Green Toxicology LLC
106 Sumner Road
Brookline, MA 02445
T: 617.835.0093


Dose Response Modeling

All chemical and physical agents can induce injury or illness under specific conditions of dose and exposure duration. For example, the short-term effects of alcohol consumption (with ethanol as the toxic component) increase and intensify as consumption increases, with slurred speech occurring at a lower blood-alcohol concentration than coma. Thus, all agents have characteristic dose response relationships, and an understanding of dose response is central to the assessment of risk of harm from an exposure. An agent's dose response is studied experimentally or through observation of uncontrolled exposures, and can be described quantitatively as data permit.

We use our expertise in toxicology, mathematics, and statistics to develop dose response models to inform the assessment of exposures to potentially hazardous substances. Examples of such projects follow.

Sample Projects

Toxicity of methyl mercury in sushi

An individual who ate sushi daily had an abnormally high concentration of mercury in his blood, and claimed that he suffered from methyl mercury-poisoning. We reviewed and analyzed the qualitative and quantitative evidence on methyl mercury-induced health effects, and found that his symptoms were not consistent with his likely exposures to methyl mercury.

Derivation of emergency planning guidelines

For a manufacturer of specialty chemicals, we collected and assessed toxicologic and other data regarding certain process chemicals that might be released during an accident. In keeping with procedures developed by U.S. EPA and industrial hygiene organizations, we derived limits for these chemicals in air based on specified exposure durations and effects that might delay or prevent one's escape.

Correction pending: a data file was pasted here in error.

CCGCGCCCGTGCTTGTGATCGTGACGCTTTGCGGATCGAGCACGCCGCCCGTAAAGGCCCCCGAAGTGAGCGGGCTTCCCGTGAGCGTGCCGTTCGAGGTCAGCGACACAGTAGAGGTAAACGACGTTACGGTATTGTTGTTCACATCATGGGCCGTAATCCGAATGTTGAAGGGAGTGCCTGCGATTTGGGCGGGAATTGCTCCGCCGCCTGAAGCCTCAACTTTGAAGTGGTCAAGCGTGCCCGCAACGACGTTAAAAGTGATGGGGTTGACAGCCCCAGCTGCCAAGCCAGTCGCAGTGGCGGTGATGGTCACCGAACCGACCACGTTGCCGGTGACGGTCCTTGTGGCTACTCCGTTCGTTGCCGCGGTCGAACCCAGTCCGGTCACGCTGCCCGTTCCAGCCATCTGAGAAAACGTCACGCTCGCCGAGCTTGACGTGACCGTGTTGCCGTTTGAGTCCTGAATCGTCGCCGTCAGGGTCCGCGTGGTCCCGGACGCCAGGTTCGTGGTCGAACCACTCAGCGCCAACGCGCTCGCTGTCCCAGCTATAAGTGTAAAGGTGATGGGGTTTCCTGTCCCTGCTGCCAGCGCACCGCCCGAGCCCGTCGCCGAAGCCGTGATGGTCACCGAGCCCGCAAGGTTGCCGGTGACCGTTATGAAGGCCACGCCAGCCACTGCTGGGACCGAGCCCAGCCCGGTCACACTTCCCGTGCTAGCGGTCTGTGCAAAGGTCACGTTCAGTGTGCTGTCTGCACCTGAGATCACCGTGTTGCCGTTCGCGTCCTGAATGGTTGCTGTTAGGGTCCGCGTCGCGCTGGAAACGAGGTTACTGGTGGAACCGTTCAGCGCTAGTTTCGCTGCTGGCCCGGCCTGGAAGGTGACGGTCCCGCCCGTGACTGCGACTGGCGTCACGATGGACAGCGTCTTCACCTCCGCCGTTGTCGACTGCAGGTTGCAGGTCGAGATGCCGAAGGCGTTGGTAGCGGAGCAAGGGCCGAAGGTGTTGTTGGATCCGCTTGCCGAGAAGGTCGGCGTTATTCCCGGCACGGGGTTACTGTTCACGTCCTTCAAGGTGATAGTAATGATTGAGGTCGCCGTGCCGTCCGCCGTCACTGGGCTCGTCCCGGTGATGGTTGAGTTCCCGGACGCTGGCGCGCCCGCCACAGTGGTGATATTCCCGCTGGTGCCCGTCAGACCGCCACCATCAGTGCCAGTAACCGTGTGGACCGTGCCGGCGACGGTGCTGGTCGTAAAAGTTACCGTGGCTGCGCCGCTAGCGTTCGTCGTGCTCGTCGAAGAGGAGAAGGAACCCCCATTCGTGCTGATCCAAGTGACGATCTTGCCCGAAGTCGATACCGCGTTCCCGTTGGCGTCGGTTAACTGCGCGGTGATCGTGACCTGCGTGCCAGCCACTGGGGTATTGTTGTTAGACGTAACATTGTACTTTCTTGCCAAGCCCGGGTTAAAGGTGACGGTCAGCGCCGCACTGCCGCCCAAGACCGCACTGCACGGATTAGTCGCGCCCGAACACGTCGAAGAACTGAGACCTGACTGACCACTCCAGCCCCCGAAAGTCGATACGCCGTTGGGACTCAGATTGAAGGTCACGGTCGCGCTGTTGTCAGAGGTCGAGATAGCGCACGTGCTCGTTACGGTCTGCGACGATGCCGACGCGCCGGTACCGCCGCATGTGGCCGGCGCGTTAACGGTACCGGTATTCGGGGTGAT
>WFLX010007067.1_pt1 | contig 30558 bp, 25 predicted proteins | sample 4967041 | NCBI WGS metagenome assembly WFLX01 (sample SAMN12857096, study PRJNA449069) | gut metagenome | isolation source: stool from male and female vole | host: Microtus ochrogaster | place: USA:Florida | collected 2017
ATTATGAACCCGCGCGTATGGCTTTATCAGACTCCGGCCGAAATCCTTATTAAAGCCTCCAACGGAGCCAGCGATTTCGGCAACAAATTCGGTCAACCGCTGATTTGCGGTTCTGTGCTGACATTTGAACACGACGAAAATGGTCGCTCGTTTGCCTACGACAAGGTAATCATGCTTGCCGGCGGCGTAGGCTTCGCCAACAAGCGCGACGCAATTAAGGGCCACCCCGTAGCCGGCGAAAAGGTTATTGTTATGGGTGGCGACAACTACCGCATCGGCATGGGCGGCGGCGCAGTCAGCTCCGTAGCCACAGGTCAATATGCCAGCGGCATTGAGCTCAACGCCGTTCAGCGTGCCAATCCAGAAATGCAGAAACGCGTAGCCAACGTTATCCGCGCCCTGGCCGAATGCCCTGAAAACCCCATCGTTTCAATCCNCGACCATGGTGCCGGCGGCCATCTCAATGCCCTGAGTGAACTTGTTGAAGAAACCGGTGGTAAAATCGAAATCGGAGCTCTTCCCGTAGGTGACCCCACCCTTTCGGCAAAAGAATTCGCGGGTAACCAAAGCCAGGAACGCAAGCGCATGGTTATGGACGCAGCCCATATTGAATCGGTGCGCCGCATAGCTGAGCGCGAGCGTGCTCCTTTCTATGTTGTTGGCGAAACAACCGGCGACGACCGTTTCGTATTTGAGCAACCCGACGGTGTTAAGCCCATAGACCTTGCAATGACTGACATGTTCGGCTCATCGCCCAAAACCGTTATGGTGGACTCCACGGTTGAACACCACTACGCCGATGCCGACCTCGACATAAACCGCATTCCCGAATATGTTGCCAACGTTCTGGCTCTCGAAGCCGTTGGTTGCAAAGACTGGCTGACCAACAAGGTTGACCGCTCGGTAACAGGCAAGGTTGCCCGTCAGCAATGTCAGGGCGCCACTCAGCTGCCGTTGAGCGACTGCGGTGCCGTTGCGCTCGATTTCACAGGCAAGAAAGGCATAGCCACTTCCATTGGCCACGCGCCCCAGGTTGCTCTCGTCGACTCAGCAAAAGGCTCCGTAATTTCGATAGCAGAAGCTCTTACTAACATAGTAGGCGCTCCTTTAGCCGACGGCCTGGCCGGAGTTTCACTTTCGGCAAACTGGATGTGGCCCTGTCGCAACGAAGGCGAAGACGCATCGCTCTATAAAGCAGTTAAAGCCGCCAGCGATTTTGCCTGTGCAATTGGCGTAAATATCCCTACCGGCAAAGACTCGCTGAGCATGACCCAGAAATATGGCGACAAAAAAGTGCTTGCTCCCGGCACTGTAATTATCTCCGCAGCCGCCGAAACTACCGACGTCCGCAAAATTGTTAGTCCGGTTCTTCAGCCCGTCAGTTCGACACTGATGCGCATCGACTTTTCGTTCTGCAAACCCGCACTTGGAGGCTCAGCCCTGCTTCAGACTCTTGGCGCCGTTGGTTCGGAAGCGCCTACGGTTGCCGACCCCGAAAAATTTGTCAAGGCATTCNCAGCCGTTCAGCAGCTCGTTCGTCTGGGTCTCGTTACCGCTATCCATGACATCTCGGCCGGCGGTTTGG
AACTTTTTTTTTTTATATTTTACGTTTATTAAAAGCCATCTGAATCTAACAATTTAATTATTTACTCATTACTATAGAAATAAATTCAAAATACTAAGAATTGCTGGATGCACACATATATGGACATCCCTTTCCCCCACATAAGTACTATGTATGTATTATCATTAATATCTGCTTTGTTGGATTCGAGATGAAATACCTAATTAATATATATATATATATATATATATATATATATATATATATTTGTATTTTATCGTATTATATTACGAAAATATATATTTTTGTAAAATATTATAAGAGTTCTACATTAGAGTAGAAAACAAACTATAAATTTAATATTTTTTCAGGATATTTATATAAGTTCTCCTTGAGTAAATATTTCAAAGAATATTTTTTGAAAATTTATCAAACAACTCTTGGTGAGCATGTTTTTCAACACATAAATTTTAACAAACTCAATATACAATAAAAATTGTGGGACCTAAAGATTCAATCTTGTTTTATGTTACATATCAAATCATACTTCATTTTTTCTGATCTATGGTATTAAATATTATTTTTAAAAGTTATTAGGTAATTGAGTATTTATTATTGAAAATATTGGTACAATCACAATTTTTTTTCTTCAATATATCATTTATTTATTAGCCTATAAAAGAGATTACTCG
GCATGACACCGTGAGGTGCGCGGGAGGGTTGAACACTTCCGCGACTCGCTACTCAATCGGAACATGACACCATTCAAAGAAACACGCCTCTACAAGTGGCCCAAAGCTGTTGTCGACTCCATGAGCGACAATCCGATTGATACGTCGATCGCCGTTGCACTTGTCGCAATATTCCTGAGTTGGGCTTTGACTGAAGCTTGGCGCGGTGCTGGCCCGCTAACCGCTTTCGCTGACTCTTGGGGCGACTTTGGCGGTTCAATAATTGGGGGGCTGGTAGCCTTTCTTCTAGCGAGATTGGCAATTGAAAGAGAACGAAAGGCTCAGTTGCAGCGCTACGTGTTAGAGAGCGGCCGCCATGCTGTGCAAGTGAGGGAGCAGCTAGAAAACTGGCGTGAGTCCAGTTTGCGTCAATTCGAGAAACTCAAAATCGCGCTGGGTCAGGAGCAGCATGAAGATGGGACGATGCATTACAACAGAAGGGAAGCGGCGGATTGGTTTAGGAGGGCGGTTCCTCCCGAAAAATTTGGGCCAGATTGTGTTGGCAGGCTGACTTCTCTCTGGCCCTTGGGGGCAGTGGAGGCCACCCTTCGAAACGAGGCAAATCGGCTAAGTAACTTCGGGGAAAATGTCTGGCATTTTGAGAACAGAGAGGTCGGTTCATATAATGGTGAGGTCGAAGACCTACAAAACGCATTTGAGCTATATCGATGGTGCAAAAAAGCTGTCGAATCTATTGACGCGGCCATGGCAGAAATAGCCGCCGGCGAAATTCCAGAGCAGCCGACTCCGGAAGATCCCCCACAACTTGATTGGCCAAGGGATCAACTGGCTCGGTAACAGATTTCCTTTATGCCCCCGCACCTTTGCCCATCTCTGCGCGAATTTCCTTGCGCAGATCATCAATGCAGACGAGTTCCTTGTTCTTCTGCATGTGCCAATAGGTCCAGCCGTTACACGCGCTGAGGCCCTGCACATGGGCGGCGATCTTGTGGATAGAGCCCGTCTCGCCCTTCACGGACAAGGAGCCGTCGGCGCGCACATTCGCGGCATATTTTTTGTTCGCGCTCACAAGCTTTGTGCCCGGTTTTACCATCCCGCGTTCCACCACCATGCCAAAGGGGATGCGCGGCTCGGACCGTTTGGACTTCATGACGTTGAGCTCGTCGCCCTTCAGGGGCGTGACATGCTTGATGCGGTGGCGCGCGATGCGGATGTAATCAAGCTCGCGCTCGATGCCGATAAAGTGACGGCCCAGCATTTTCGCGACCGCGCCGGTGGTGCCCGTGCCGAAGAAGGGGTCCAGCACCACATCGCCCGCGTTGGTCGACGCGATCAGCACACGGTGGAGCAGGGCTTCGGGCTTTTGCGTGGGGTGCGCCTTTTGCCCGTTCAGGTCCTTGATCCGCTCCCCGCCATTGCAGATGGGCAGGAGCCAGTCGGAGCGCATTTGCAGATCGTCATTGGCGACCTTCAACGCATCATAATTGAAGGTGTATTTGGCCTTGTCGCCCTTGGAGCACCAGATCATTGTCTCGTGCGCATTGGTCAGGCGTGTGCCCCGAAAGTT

Uncertainty distributions for cancer potency factors: combining epidemiological studies with laboratory bioassays - the example of acrylonitrile

For most of the materials known through epidemiologic study to be carcinogenic to humans, cancer bioassays performed on laboratory animals are also available. If, as happens, the procedures used for estimating human carcinogenic potencies from laboratory animal bioassays are to be relied on in cases where there are no human epidemiological data, such methods should be also used where there is epidemiological evidence. We developed consistent methods of incorporating the results of both epidemiological studies and laboratory animal bioassays into a single probability distribution for cancer potency-values, using acrylonitrile as an example. The methods are sufficiently general to allow the incorporation of any combination of positive and negative bioassay and epidemiological data. Details are provided in the original publication:
Crouch, E.A.C. (1996). Uncertainty distributions for cancer potency factors: combining epidemiological studies with laboratory bioassays - the example of acrylonitrile. Human and Ecological Risk Assessment 2:130149.